Lake Ohrid brown trout – The most ancient brown and one of the biggest.

The next trout in my series of less common trout is the Lake Ohrid brown trout (Salmo Letnica)

I find the Ohrid trout a fascinating, although endangered trout. They are endemic to the Lake Ohrid watershed located between North Macedonia and Albania.

So what makes Lake Ohrid trout interesting? Well, they are among the largest growing ‘brown trout’ in Europe. With the largest confirmed Ohrid trout weighed in at an impressive 17kg (37lb), with rumors of trout in the area reaching 30kg (66lb).

While a 37lb brown trout might not be a record breaker. It is certainly right up there by European standards (Only 8oz lighter than the record brown trout). Some stock Ohrid trout in America also grew to impressive sizes. So there is little doubt, that the Ohrid trout have some serious growth potential.

One potential reason why the Ohrid trout grows so large is its slow growth rate. They grow slower and spawn a couple of years later than the typical brown.

The next interesting fact is that the Ohrid trout might just be the oldest known lineage of brown trout.

What do Ohrid trout look like?

Ohrid trout typically have a silvery coloration. Similar to that of a sea or lake resident brown trout. They have numerous large black dots predominantly above the lateral line. Along the lateral line, they also have a scattering of red dots.

Brightly colored Ohrid trout, potentially in breeding coloration. Photo courtesy of Albinfo, CC BY-SA 3.0, via Wikimedia Commons

What are they called?

Lake Ohrid brown trout have several common names. In Macedonia, they are known as Letnica, in Albania the Koran. In the United States, they are sometimes called the Macedonia trout.

Are Ohrid trout just brown trout?

So are Ohrid trout truly a species in their own right, or are they just a variation or subspecies of the more widespread German or Atlantic brown trout Salmo trutta?

This is an area of some controversy, and the debate regarding the exact taxonomic status is ongoing.

What is clear, is that the Ohrid trout has been isolated from all other brown trout populations for a very long time and they are considered to be genetically sufficiently distinct to be classified as a separate species. In saying that, they are still considered to be part of the wider brown trout species complex.

Where are Ohrid trout found?

Ohrid trout are predominately found within the Lake Ohrid catchment bordering North Macedonia (The country, not the province in Greece) and Albania in the Balkan region of Europe. They are also stocked in a single lake in Serbia. There has been stockings in America, but no viable populations were established.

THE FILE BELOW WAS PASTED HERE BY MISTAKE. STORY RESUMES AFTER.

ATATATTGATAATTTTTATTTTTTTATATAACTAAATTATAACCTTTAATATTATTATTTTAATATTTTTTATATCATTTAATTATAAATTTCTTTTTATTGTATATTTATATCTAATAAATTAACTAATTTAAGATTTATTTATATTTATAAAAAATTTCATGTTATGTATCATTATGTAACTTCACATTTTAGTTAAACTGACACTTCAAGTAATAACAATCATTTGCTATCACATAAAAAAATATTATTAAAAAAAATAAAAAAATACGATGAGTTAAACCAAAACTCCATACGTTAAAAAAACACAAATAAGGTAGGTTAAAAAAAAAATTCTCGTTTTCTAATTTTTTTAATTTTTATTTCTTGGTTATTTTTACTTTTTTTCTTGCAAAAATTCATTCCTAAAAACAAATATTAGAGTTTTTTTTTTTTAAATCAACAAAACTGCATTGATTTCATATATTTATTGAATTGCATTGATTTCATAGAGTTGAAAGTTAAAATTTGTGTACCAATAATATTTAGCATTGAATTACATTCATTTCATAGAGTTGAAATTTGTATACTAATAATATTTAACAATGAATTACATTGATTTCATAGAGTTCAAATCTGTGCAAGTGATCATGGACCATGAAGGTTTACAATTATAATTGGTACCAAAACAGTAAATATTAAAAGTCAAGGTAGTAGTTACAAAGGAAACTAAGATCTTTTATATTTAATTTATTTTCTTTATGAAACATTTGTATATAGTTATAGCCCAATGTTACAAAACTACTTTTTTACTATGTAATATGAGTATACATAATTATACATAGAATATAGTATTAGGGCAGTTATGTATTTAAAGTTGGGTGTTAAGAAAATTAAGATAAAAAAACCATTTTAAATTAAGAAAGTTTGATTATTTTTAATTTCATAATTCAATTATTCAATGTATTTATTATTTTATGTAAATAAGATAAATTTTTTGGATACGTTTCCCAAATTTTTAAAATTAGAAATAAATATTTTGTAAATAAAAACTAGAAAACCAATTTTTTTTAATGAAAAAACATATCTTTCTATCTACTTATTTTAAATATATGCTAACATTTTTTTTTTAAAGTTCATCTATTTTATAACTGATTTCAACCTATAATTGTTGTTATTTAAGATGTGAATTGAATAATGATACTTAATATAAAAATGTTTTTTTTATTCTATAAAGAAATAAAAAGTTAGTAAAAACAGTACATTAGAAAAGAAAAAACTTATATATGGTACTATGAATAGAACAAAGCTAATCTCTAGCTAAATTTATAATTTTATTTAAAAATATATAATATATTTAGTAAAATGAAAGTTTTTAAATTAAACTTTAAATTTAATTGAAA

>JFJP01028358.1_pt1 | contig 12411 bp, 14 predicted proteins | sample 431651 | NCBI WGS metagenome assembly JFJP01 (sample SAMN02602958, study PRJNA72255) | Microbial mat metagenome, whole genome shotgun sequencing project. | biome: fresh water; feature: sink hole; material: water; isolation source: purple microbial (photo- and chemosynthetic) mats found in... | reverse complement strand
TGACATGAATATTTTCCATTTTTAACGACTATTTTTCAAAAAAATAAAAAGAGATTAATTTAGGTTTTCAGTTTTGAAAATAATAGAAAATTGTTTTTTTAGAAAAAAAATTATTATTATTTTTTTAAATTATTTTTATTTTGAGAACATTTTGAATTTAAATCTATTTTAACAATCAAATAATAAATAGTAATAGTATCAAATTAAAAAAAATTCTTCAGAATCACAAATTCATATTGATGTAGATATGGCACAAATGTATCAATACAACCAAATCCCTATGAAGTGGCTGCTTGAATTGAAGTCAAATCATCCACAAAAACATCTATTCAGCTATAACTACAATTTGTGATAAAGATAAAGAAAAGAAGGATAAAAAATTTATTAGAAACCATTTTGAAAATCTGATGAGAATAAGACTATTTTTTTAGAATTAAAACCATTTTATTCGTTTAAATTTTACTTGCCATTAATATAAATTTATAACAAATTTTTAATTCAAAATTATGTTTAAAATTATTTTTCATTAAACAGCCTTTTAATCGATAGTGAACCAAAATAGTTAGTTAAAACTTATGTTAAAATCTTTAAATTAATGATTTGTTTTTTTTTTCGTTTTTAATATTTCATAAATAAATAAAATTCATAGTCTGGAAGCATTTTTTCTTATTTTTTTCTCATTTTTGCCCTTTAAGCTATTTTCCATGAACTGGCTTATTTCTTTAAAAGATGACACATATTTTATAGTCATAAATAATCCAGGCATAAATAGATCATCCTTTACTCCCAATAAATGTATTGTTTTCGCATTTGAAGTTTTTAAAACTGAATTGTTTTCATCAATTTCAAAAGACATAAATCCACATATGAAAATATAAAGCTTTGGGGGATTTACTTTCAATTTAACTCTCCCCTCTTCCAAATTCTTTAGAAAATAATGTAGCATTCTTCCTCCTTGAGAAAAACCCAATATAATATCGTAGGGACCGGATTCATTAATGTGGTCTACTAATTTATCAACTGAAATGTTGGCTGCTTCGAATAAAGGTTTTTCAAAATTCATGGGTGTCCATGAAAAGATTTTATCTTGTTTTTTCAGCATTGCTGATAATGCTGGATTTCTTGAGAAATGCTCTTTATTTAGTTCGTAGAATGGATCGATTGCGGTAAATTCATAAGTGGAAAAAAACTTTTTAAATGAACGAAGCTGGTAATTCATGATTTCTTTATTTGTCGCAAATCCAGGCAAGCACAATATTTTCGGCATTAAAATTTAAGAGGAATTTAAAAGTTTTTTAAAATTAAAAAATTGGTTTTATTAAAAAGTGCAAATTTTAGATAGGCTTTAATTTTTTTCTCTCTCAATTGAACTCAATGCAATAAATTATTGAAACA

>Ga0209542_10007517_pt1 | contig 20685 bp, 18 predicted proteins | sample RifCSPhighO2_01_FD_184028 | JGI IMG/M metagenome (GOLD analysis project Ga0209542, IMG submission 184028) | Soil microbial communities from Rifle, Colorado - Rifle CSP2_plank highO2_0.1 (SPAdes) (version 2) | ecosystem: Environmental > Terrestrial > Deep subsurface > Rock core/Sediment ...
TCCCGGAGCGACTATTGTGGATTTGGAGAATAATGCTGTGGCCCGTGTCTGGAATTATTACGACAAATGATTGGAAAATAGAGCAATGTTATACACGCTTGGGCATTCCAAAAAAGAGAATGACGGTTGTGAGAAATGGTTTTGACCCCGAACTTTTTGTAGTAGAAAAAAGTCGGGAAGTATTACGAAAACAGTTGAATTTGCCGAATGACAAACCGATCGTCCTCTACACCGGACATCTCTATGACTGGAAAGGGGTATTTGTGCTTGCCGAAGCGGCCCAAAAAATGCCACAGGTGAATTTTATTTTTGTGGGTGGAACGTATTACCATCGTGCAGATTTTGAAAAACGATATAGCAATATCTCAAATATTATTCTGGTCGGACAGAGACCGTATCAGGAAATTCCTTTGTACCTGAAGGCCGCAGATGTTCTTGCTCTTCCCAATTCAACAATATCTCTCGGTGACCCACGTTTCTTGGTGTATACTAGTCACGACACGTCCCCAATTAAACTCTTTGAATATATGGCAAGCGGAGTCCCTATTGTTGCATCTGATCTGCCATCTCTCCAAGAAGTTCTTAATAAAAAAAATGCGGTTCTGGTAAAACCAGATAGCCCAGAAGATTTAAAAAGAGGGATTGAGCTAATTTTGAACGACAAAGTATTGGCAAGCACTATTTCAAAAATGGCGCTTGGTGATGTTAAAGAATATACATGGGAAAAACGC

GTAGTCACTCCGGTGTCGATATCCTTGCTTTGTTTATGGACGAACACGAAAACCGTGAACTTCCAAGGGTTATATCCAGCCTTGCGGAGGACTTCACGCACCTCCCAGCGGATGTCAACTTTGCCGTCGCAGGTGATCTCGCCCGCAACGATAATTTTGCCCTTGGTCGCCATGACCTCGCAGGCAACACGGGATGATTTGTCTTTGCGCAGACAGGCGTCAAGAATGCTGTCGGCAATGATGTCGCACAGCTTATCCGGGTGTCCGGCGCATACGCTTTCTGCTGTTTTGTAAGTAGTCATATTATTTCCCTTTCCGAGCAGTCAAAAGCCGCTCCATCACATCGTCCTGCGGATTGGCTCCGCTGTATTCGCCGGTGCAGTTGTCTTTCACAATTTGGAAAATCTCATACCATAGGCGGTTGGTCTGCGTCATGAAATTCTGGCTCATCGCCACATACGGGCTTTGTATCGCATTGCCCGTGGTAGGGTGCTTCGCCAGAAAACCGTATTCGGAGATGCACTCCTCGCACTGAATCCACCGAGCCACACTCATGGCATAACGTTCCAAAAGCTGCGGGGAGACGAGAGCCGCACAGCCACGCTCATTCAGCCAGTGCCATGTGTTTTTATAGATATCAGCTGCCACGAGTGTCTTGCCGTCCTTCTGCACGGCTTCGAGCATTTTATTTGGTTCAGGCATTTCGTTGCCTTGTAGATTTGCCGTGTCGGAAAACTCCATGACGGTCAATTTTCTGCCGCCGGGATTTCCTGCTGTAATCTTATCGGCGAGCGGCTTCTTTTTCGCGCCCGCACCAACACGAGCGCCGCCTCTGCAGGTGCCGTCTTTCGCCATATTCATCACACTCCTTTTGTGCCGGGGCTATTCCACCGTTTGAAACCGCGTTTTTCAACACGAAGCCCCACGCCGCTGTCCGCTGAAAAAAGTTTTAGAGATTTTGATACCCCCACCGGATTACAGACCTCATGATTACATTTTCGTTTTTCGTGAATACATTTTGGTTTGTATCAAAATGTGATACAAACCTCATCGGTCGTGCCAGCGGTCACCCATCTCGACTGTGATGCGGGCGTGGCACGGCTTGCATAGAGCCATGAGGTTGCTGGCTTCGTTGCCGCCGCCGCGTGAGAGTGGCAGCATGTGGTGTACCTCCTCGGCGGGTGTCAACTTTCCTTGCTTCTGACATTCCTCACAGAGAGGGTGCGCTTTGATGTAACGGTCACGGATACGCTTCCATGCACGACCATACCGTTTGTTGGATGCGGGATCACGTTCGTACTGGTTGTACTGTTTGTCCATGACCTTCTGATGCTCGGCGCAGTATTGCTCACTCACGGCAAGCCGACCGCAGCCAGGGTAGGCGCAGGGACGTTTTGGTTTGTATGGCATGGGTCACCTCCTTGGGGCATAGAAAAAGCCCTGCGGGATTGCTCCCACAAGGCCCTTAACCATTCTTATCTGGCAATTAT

Lake Ohrid

Ohrid trout are endemic to the Lake Ohrid watershed, which includes the lake itself. Its outlet the Black Drin river and various feeder tributaries.

Lake Ohrid, is widely regarded as Europe’s oldest and deepest lake, being formed some four million years ago and reaching deeps down to 500ft. Its geographic location, close to the Mediterranean allowed it, and the resident fish to escape glaciation during the previous ice ages.

I have heard mixed reports on the state of the fishery, some sources say the fishery is in decline and the trout are endangered due to the effects of overfishing, pollution, and environmental damage. Although feedback from local anglers claims they are still plentiful.

Vlasina Lake

Ohrid trout have been introduced into the man made Vlasina lake located in Serbia, the population thrived for a time but due to fluctuations in water levels, it sounds like stockings are now required to maintain population density.

Ohrid trout stocking attempts in America

Starting in the late 1960’s Ohrid trout were stocked in various lakes and watersheds across the united states. Most (if not all) of those stockings failed to establish self sustaining populations.

The possible exception is the Pathfinder Reservoir in Wyoming which might still contain Ohrid trout or their hybrids.

According to the USGS database there was reports of Ohrid trout in Minnesota as recently as 2008, but I can find little information on them.

Occasionally fishermen still report catching Ohrid trout, but without genetic analysis positive identification is difficult to prove.

(Title photo: Ohrid Trouts in a fish shop in Pogradec, Albania. courtesy of Albinfo, CC0, via Wikimedia Commons)

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